In our understanding, Articles 36(12) and 46(3) confer upon the resolution authority a mere power - not an obligation - to reimburse shareholders and creditors. If this is the case, is such power an unfettered discretion or should it be exercised under particular conditions? If the latter is correct, which conditions apply?
Article 36(12) of Directive 2014/59/EU (BRRD) provides that, if the ex post definitive valuation of the net asset value is higher than the provisional valuation, the resolution authority may increase the value of the claims of shareholders and creditors or instruct a bridge institution or an asset management vehicle to make a further payment to them.
Similarly, and specifically referred to the bail-in tool, Article 46(3) provides that, if the level of the write-down of shareholders and creditors based on the provisional valuation is found to exceed requirements when assessed against the definitive valuation, a write-up mechanism "may be" applied to the extent necessary to reimburse shareholders and creditors
The powers conveyed in Articles 36(11) and 46(3) of Directive 2014/59/EU (BRRD) are not unfettered discretions; the underling rationale for the provisions is to avoid an unwarranted disproportionate effect on creditors’ rights in line with Article 52 of the Charter of Fundamental Rights of the European Union and to contribute to prevention of possible breaches of the No Creditor Worse Off safeguard as early as possible.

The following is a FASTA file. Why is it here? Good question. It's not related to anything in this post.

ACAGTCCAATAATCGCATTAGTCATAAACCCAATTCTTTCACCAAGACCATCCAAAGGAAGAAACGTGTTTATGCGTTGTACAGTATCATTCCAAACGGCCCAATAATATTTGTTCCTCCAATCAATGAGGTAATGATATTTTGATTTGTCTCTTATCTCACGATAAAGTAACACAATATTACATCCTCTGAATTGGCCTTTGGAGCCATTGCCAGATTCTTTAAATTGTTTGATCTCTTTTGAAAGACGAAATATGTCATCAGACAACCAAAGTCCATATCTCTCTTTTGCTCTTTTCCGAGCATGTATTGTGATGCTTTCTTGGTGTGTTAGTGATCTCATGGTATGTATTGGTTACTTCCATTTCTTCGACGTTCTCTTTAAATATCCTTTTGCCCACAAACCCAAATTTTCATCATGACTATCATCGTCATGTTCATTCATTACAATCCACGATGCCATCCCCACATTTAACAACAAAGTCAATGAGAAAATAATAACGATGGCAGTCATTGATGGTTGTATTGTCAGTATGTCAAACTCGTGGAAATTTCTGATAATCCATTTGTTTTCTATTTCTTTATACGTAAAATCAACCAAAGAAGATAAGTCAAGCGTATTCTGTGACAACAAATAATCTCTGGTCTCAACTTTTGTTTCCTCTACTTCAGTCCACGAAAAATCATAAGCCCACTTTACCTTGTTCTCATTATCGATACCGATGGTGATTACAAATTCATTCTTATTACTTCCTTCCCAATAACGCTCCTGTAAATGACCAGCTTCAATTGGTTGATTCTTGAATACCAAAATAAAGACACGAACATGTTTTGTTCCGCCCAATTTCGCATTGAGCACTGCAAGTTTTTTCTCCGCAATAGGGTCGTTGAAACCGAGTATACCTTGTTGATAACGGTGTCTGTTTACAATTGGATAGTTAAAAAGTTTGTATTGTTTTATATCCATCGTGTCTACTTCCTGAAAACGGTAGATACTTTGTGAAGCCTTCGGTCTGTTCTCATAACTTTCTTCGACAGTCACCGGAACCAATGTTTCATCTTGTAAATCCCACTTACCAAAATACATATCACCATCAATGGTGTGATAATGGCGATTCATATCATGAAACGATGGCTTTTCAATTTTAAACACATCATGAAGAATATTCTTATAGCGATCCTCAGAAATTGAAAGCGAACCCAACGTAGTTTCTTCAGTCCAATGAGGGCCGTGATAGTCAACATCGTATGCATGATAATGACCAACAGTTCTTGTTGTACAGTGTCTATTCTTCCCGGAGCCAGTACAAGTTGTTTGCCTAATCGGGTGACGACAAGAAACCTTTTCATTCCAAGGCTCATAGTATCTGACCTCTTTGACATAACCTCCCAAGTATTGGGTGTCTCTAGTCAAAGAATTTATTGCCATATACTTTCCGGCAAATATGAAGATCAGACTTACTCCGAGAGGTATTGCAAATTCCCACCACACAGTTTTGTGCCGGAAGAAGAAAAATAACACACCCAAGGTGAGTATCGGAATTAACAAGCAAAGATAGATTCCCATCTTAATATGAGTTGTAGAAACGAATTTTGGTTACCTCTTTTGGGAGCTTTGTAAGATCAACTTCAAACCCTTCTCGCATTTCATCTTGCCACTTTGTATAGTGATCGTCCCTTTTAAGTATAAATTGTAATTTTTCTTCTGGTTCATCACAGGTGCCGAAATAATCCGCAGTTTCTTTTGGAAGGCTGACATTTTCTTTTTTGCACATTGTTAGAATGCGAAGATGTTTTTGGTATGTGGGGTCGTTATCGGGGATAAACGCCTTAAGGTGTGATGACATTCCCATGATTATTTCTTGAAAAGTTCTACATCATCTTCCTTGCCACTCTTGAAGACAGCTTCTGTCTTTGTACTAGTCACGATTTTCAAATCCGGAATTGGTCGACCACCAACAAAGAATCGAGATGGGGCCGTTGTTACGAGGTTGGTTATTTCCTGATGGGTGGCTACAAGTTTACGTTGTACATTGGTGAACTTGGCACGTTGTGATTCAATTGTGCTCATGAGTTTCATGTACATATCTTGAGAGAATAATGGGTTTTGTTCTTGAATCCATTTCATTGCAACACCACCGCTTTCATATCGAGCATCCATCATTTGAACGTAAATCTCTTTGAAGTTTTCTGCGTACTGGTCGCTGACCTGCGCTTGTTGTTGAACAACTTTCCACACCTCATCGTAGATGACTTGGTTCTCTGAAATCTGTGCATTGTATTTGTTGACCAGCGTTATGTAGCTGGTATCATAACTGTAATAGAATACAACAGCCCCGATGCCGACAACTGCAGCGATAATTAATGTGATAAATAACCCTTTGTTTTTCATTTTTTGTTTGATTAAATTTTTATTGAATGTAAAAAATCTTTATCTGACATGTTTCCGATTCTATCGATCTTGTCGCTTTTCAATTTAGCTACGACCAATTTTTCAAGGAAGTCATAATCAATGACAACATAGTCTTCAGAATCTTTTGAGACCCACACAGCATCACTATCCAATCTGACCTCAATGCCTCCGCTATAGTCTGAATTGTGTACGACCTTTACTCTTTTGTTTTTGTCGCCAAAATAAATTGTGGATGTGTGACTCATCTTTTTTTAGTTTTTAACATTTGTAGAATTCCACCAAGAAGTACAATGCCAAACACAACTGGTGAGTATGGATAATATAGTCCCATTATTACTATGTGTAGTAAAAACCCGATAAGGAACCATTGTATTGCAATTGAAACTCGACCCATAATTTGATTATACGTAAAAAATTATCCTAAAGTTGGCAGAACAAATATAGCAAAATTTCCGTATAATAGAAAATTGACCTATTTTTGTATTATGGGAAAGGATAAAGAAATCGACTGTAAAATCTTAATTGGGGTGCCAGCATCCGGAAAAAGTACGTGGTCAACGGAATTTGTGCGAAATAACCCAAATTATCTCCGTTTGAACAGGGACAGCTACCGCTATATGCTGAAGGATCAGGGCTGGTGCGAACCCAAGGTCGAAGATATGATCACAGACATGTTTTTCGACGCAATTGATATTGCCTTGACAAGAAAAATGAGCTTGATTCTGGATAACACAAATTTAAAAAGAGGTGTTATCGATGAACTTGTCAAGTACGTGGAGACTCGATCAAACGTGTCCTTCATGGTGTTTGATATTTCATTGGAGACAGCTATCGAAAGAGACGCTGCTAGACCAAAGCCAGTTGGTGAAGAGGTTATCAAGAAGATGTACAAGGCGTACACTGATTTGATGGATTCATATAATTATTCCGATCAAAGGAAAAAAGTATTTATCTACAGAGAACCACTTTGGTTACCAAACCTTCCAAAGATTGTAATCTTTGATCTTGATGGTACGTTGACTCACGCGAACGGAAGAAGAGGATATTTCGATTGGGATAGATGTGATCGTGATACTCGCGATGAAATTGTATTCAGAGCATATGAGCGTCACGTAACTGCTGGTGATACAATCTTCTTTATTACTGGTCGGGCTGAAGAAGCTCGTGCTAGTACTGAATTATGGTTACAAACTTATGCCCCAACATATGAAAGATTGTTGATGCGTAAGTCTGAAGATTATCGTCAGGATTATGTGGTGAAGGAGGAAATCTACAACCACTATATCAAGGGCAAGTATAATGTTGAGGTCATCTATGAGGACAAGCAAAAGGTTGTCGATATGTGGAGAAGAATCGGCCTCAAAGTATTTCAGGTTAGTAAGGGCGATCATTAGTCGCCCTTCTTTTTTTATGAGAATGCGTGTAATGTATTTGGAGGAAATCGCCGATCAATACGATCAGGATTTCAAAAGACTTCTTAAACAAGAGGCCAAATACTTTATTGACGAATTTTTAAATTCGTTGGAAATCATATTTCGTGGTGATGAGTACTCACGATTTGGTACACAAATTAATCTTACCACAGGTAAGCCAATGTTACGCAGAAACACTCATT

However, it may be legally difficult in some cases to directly annul an effected transaction, in which case, the ultimate obligation is that of compensating through No Creditor Worse Off payment by the resolution fund as per Article 75 of the BRRD on the basis of the results reflected in the valuation carried out in accordance with Article 74.
This question goes beyond matters of consistent and effective application of the regulatory framework. A Directorate General of the Commission (Directorate General Financial Stability, Financial Services and Capital Markets Union) has prepared the answer, albeit that only the Court of Justice of the European Union can provide definitive interpretations of EU legislation. This is an unofficial opinion of that Directorate General, which the European Banking Authority publishes on its behalf. The answers are not binding on the European Commission as an institution. You should be aware that the European Commission could adopt a position different from the one expressed in such Q&As, for instance in infringement proceedings or after a detailed examination of a specific case or on the basis of any new legal or factual elements that may have been brought to its attention.
Update 26.03.2021: This Q&A has been reviewed in the light of the changes introduced to Directive 2014/59/EU (BRRD) and continues to be relevant.